At the end of the day, the bus system needs more money, and poor people disproportionately ride the bus. Therefore, nearly any bus tax is going to tend to benefit the poor more than it costs them. In fact, this is true of nearly all government spending at the state and local level. Higher tax revenues help the less well-off, regardless of how the taxes were collected. Matt Yglesias made this point well several years back:

The most important thing is to just have lots of tax revenue. Public expenditures are pretty progressive in their impact everywhere, and the difference between a very progressive and a not-so-progressive system is mostly that the more progressive ones are bigger. So while liberals have no reason to give in to conservative demands to make the existing revenue scheme less progressive—by adopting a flat tax, say, or replacing the income tax with a consumption tax—there’s very good reason to basically be looking for revenue by any means necessary. If it’s easier, politically, to get some center-right politicians on board for new consumption taxes than for higher income taxes, then it’s incumbent on progressives to walk through that door and take the revenue.

Indeed. All else being equal, progressive is better than regressive, especially in a state with the dubious distinction of having the most regressive tax system in the country. But getting more revenue is even more important.

News Roundup: Accounting Problems

Kris Leisten/Flickr

This is an open thread.

PSRC Studies Impacts of Increasing Rail Freight

2035 Regional Gate Down time. PSRC.

2035 Regional Gate Down time. PSRC.

Last week — by sheer chance, the day an oil train (harmlessly) derailed in Interbay – the Puget Sound Regional Council released a staff report on the transportation and economic impacts of the Gateway Terminal, a proposed bulk-goods export terminal at Cherry Point, near Bellingham. This facility would primarily serve to transport coal from Montana to China, using BNSF’s rail lines to cross the northwest, and the bulk of this study is focused on impacts to road users of increased rail traffic on BNSF’s Puget Sound lines.

In general, I don’t have much to add to the Gateway debate (I think building it would be an appalling mistake, on the basis of coal’s global climate impact), but there are a couple of nuggets about Washington’s rail infrastructure that are important to the state’s future regardless whether or not the Gateway Terminal gets built.

First, “gate-down time” — the average amount of time, per day, that road users will be delayed at grade crossings — will rise significantly throughout the region due to the coal-induced increase in train traffic associated with Gateway. The impacts will be particularly severe in railroad towns with many grade crossings, such as Marysville, Auburn and Puyallup. Second, even if Gateway is not built, freight traffic is expected to reach similarly-problematic levels of gate-down delay by 2035 (as shown in the graphic above), simply through secular growth in economic activity and shipping.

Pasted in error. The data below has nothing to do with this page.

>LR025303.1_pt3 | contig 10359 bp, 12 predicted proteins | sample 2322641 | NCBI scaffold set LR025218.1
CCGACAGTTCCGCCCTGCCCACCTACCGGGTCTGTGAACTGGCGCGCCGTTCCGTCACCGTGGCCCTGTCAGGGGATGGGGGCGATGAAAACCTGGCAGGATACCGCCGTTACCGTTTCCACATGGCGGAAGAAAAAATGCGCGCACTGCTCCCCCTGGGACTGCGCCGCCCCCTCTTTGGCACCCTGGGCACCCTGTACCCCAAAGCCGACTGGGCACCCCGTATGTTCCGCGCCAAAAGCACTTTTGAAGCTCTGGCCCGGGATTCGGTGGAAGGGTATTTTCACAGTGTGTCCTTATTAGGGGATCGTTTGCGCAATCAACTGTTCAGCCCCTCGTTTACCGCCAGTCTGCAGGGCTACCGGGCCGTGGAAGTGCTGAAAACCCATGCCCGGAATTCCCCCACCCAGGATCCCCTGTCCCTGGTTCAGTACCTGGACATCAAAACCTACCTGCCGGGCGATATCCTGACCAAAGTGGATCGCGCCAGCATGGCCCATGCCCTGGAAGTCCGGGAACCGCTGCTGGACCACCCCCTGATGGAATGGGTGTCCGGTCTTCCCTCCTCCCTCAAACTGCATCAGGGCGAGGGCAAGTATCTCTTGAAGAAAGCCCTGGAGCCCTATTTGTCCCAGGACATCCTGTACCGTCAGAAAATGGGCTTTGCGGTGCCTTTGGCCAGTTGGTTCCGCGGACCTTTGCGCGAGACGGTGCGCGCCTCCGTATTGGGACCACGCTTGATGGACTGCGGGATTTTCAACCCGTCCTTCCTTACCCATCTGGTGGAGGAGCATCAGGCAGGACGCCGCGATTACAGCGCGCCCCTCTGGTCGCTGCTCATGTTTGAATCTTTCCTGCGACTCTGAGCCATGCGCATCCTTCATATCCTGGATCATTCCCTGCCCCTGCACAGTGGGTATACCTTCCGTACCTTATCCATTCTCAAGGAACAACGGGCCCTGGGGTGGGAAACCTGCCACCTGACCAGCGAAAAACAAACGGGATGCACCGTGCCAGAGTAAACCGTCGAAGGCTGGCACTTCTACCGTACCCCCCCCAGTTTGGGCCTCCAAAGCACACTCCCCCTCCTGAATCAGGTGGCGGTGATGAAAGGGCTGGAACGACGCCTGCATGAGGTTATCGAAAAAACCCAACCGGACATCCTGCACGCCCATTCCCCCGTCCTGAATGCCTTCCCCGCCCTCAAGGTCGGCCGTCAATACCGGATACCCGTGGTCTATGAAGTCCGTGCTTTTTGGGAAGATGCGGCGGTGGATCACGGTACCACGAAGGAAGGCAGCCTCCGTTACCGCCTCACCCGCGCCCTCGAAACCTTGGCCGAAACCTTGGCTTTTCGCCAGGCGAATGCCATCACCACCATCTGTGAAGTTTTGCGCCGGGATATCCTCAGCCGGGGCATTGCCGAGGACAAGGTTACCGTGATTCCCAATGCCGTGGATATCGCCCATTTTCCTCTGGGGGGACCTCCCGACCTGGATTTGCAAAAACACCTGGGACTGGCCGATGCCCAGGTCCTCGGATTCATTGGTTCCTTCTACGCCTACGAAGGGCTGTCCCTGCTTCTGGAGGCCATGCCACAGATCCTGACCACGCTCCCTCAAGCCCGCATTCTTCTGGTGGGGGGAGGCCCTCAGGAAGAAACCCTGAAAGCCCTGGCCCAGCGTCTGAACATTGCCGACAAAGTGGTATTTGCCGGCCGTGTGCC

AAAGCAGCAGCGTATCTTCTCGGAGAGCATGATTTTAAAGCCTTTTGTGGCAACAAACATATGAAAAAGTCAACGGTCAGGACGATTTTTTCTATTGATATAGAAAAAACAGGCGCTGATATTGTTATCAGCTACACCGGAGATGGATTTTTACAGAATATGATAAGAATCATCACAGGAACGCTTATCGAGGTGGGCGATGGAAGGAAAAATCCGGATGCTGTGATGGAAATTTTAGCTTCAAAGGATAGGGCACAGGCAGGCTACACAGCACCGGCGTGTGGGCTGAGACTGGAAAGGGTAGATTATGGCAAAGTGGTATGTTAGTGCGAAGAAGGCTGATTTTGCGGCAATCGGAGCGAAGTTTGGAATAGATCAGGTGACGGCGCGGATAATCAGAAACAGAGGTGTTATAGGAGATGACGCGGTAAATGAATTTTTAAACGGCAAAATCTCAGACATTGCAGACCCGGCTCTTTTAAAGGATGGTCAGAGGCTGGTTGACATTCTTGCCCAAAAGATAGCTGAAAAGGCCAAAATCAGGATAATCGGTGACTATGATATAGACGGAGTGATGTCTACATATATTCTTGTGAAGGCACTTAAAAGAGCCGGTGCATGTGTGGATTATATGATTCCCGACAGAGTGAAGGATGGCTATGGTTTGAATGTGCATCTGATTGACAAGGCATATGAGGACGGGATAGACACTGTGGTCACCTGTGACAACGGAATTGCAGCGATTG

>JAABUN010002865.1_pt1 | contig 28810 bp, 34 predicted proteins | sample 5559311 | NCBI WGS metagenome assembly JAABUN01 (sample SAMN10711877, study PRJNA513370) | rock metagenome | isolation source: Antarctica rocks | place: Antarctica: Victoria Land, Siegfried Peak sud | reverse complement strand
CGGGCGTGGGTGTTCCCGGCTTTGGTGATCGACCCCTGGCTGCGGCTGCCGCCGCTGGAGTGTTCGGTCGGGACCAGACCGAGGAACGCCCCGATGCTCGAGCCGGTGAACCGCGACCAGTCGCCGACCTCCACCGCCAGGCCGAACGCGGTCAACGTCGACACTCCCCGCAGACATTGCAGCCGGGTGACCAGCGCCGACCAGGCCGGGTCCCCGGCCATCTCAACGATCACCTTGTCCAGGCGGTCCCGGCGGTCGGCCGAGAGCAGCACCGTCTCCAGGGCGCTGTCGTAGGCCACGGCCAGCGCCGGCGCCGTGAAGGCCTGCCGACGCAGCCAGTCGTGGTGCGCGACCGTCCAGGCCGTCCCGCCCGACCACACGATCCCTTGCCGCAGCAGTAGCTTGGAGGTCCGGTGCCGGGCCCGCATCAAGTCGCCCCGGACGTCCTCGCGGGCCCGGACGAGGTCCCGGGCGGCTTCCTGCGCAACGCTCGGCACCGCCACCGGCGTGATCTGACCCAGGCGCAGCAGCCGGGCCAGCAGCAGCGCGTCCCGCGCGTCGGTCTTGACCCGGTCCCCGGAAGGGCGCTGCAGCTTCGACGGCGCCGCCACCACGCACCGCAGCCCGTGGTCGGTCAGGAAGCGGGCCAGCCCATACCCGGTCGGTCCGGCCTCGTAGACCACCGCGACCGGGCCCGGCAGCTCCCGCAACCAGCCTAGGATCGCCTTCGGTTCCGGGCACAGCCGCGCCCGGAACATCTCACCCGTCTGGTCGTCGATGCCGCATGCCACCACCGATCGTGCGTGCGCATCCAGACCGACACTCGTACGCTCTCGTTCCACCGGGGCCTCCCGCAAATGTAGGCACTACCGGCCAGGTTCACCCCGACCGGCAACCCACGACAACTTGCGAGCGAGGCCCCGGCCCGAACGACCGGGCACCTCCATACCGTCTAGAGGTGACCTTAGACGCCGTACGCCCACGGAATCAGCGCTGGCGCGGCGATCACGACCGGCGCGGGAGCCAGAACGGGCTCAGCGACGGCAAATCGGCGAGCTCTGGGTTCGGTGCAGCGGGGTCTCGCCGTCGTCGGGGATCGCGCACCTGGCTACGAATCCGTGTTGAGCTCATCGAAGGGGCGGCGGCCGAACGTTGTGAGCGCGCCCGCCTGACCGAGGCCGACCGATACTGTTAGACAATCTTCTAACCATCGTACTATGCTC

One obvious conclusion is that if Washington had a rational state transportation policy, WSDOT would be busy building overpasses and underpasses at high-impact crossings, both in Puget Sound and around the state. We don’t have such a policy, of course, as the pathetic pavement quality on I-5 in King County testifies every time I drive on it, but along with taking a “fix it first” approach to highways, a sensible statewide transportation policy would include a grant fund to help localities pay for grade-separation projects needed to keep their roads working.

PSRC has helpfully studied all the crossings in our region, and identified 34 high-priority individual grade-separation projects, at $50-$200 million apiece. This would be a great list for the state and region to start working on, but I’d like to see a little more ambition in certain areas. Between Everett and Marysville, in particular, the existing BNSF trackage is characterized by tight curves, extremely old bridges, and an extraordinary number of grade crossings, all of which impose frustrating speed limits on passenger trains, and degrade the safety and quality of life in the surrounding neighborhoods. A real commitment to the state rail network might include replacing that section of track with new river crossings and full elevation through Marysville.

Extreme Link Excuse of the Week: Hydroplane Races and Blue Angels

hydroplane racesA new tradition started back in 2009, when Seafair started having free shuttle buses between Columbia City Station and the entrance to the paid viewing area for the hydroplane races at Genesee Park, which also happens to be a great place to simultaneously watch the Blue Angels airshow.

The hydroplane races and airshow take place this Friday through Sunday. The free shuttle buses will run from 7 am to 6 pm Friday, Saturday, and Sunday.

You can also now ride King County Metro route 50 from West Seattle all the way to Genesee Park. Route 50 connects to Link at Othello Station, Columbia City Station, and SODO Station. If you miss the last shuttle bus, just take route 50 back to Link, in either direction.

Past Link Excuses of the Week are here.

Streetcars: A Momentary Lapse of Reason

Bus stop in Ballard, 2006

There’s something about modern streetcars that causes people — many of whom have sensible things to say about transit, and some of whom I know personally and respect greatly — to start spouting peculiar and contorted arguments in favor of building more of them. The last few days have brought a couple of new entries in this genre: this defense of slower-than-walking streetcars from New Urbanist writer Robert Steuteville, and this Seattle-focused post from Scott Bonjukian.